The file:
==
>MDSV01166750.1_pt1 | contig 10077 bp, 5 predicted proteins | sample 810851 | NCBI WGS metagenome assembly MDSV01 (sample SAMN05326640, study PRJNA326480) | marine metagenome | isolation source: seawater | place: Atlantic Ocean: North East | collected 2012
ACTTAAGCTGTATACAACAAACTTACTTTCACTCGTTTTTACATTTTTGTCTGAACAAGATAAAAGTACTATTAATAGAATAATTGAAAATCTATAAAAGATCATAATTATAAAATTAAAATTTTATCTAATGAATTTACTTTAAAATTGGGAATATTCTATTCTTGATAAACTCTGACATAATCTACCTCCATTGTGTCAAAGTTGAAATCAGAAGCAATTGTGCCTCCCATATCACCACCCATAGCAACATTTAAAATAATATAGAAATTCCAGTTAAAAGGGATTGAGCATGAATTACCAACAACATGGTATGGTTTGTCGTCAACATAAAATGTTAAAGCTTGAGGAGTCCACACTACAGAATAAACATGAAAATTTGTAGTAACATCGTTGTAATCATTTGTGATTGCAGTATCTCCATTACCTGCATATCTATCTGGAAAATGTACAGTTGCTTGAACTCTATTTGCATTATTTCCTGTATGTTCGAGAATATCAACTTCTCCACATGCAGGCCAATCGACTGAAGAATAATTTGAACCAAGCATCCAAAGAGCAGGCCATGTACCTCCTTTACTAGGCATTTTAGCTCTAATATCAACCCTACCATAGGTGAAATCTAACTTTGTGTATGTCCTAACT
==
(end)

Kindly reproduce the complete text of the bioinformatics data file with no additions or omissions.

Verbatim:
>MDSV01166750.1_pt1 | contig 10077 bp, 5 predicted proteins | sample 810851 | NCBI WGS metagenome assembly MDSV01 (sample SAMN05326640, study PRJNA326480) | marine metagenome | isolation source: seawater | place: Atlantic Ocean: North East | collected 2012
ACTTAAGCTGTATACAACAAACTTACTTTCACTCGTTTTTACATTTTTGTCTGAACAAGATAAAAGTACTATTAATAGAATAATTGAAAATCTATAAAAGATCATAATTATAAAATTAAAATTTTATCTAATGAATTTACTTTAAAATTGGGAATATTCTATTCTTGATAAACTCTGACATAATCTACCTCCATTGTGTCAAAGTTGAAATCAGAAGCAATTGTGCCTCCCATATCACCACCCATAGCAACATTTAAAATAATATAGAAATTCCAGTTAAAAGGGATTGAGCATGAATTACCAACAACATGGTATGGTTTGTCGTCAACATAAAATGTTAAAGCTTGAGGAGTCCACACTACAGAATAAACATGAAAATTTGTAGTAACATCGTTGTAATCATTTGTGATTGCAGTATCTCCATTACCTGCATATCTATCTGGAAAATGTACAGTTGCTTGAACTCTATTTGCATTATTTCCTGTATGTTCGAGAATATCAACTTCTCCACATGCAGGCCAATCGACTGAAGAATAATTTGAACCAAGCATCCAAAGAGCAGGCCATGTACCTCCTTTACTAGGCATTTTAGCTCTAATATCAACCCTACCATAGGTGAAATCTAACTTTGTGTATGTCCTAACT